I love summer theater…whether full productions, concerts or anything else, I love the informality of seeing world-class companies in their summer homes. We try to attend a lot, but I never learned about the summer home of the Det Kongelige Teater in Dyrehaven, at the outdoor theater called Ulvedalen. This summer, all hands are on deck for a pretty spectacular production of King Arthur, which runs until July 2nd. I know that this is short notice for the blog (this wasn’t even on my ultimate summer list but should be!) but since I only learned about it myself, I think it’s safe to say some other expats and English speakers might not know how this all works. We didn’t know much what to expect other than the production being outdoors, and the little we could get through the google translate (this is such a local thing, that they don’t even translate this portion of the Royal Theater’s website). Still, since it’s been running this season, they say they’ve sold 90,000 tickets, which given the size of Denmark, pretty much means, everyone is coming to see it! Here are a few good things to know:
1. Don’t stop at the website
The production only runs through the end of this weekend (July 2nd) and the website indicates that most tickets are sold, but don’t be afraid to call or try your luck on the spot. We ended up getting tickets last minute day of, and while I couldn’t see much from the “choose your own seats” option online, we ended up with great seats in the “best available” option. Also, while again, most looked sold out, there was one entire section that was half empty as a continuous block, so if you want to see this, you can always try to call. I believe there is also a box office at Ulvedalsvej – worst case, if not tickets are available, you’ll get a lovely walk through the deer park on a summer evening.
2. Don’t be afraid of the “cheap seats”
Well, not exactly cheap as nothing here is. But I did notice some rows in the back that had lots of availability. Because of the way the theater is structured, and the way that the action plays out across the field, having seen it, I would say you could sit just about anywhere with good views. And if you’re way up there (which isn’t all that way up there since this isn’t a huge stadium or anything) just bring binoculars to see the actors close up from time to time since the costumes and make-up are extremely well done.
3. Remember children are half price…
It’s one of the wonderful things about theater in Denmark (in Vienna too, actually…no such luck in the US in most places…) but children’s tickets are half price. So that makes a pretty material difference – especially as this is billed as a family production.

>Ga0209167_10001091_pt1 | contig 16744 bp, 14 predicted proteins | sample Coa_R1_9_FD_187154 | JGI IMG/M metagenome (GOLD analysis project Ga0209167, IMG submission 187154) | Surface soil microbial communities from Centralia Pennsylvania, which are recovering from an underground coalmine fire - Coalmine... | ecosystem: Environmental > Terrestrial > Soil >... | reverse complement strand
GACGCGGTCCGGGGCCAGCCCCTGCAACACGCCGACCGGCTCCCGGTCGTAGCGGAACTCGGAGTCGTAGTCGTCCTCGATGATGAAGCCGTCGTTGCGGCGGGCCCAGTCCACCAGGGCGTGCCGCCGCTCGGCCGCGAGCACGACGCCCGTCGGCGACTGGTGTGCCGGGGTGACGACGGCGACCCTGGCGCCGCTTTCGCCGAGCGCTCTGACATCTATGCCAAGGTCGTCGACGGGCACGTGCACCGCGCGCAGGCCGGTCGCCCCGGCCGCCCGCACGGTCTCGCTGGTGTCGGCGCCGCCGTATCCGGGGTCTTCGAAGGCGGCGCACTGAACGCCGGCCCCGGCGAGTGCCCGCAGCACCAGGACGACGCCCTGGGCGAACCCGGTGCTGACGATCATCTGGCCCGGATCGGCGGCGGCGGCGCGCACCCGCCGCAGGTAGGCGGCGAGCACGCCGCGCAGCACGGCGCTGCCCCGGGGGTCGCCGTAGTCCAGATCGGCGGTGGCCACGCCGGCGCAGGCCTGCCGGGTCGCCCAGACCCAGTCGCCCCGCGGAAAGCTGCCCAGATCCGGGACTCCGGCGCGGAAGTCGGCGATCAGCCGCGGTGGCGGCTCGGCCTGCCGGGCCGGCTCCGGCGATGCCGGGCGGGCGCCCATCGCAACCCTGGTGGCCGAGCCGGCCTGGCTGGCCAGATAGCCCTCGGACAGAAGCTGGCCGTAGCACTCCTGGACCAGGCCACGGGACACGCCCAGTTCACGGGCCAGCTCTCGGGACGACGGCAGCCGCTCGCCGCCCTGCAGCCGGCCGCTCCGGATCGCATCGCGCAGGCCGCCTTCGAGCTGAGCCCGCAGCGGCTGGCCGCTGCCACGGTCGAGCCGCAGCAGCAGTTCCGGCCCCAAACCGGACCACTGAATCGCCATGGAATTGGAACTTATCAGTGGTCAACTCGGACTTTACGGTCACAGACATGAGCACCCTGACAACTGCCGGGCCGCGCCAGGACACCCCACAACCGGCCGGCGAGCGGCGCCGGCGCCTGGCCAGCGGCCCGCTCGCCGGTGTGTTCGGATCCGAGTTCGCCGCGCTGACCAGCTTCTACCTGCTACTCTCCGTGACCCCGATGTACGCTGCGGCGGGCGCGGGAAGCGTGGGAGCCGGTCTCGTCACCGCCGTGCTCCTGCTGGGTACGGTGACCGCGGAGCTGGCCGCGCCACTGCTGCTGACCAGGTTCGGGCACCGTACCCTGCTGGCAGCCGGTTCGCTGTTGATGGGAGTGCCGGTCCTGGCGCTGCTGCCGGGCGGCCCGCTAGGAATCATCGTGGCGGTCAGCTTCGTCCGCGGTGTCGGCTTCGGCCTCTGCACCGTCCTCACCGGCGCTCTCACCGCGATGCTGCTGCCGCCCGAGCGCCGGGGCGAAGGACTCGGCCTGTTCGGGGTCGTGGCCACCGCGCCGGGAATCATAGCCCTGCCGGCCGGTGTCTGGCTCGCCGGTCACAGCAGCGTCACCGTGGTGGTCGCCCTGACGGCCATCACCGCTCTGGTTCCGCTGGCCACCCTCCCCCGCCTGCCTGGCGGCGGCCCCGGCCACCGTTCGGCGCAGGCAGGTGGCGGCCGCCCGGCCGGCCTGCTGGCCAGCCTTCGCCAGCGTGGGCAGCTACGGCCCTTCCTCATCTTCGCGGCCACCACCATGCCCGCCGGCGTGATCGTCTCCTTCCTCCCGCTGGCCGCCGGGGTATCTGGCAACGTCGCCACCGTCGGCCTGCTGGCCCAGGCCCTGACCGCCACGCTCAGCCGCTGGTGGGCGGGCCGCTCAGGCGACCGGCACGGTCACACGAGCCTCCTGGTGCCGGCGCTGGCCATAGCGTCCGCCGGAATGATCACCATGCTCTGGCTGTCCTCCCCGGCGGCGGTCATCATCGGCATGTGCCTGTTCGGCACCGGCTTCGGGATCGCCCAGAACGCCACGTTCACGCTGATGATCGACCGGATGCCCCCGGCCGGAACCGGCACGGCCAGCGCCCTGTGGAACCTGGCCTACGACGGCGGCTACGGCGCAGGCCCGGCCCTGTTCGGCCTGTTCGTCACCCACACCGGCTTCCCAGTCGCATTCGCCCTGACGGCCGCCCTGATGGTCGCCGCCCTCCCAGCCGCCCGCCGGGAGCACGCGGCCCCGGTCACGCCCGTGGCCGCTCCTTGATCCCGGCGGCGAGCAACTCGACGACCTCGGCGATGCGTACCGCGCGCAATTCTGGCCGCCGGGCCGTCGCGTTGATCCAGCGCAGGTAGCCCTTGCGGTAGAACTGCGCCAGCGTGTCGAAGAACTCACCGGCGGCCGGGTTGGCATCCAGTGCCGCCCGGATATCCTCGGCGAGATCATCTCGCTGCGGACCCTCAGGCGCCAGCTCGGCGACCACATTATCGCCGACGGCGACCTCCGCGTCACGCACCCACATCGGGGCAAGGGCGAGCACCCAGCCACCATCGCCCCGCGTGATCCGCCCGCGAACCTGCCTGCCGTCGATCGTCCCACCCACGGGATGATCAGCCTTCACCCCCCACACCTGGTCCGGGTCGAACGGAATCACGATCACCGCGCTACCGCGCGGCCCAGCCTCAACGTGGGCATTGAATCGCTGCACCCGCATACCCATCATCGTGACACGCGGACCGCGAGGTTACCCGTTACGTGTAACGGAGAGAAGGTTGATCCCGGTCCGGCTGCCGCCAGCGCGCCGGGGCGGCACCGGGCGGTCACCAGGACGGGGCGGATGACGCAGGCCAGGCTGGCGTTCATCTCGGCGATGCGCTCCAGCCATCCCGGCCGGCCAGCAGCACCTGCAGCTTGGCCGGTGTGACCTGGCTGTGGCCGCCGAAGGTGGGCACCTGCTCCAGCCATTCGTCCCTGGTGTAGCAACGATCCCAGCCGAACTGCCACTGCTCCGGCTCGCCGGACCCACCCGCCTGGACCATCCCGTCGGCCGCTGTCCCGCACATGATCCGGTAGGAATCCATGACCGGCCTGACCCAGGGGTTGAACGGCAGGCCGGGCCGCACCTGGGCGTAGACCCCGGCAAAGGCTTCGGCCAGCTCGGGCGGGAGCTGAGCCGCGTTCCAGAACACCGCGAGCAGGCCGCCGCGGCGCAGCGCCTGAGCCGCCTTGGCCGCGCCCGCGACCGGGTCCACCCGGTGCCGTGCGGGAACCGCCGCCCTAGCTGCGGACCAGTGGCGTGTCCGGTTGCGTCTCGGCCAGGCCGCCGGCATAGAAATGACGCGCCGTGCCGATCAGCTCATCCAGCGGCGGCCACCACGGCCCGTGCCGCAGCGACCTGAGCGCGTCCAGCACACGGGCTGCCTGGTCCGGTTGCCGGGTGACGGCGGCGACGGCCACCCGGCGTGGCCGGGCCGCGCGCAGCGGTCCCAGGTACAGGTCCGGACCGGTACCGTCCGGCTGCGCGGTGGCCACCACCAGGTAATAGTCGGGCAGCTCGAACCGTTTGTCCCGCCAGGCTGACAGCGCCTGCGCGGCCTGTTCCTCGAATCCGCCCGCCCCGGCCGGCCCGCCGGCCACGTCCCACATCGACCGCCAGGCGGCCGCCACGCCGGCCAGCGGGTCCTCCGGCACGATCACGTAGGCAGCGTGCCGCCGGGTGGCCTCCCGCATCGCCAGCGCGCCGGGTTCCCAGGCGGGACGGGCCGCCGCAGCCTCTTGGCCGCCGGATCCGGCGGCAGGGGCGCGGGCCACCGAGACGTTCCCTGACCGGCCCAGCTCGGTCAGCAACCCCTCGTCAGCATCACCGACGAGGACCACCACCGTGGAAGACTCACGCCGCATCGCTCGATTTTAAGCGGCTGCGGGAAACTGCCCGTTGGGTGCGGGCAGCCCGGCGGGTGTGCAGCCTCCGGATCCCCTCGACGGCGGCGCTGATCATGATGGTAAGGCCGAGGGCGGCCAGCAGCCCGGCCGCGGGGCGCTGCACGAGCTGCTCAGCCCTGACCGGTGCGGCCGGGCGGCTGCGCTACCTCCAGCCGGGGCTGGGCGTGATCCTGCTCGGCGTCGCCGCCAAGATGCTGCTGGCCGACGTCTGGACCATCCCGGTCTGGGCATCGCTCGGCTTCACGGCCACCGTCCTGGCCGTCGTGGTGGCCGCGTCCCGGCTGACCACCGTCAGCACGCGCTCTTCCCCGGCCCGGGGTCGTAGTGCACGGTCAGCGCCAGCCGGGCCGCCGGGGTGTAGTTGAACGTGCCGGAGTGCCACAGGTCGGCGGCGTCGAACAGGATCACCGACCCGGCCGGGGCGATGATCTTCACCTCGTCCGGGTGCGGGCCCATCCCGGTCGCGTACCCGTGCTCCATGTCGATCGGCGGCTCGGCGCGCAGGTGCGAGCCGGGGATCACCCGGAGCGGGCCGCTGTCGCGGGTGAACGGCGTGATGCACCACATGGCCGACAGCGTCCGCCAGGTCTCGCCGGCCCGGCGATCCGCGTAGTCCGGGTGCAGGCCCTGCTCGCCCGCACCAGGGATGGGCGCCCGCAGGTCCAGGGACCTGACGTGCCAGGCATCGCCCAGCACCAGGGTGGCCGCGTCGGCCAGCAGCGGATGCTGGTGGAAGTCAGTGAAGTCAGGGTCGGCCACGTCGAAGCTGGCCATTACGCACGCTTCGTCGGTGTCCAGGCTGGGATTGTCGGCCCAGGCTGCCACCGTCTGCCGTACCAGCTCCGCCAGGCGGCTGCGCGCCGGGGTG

4. …So take the kids
Again, this is a family production. Well…I don’t know if “family production” is entirely the right phrase. Remember, this is King Arthur and his compadres circa the middle ages, so there is some burning at the stake towards the end, and some gremlin like creatures that could be the stuff of a bad dream or too… And, of course because it’s Denmark, all the characters shout out “m…..f…..” at some point in the night (the only English that you’ll hear)… But if you can get past that, there are also teams of dirt bikes and jousting and fireworks and a Kentucky Derby’s worth of horses in the production. Side note: with live animals come live snafus. Like Lancelot’s horse running away a half an hour into the production. The horse would then periodically run through the set while galloping around the park, making a reoccurring off script appearance. Even the actors had a hard time containing their laughter because the whole thing was a bit ridiculous. Horseless, Lancelot would then pretend to ride a horse the rest of the production (nice improv, Lancelot!). There didn’t seem to be much urgency in the finding the horse, though I did see a few of the staff reluctantly wander off to look for it, returning without much luck. I mean, does it get better than that? We had originally planned on leaving after the first half (after all, since it starts at 8:30, this pushes bed time, big time), but my five year old wasn’t having it. “Leaving early is for babies, mommy!”, she retorted. So we stayed and were glad we did – if your wee ones get tired, you can get the gist from the first half and go home without guilt, but if you can make it the full night, there is still lots of excitement in the second half that’s worth staying for. And for the record, you don’t need wee ones to enjoy it – plenty for adults too.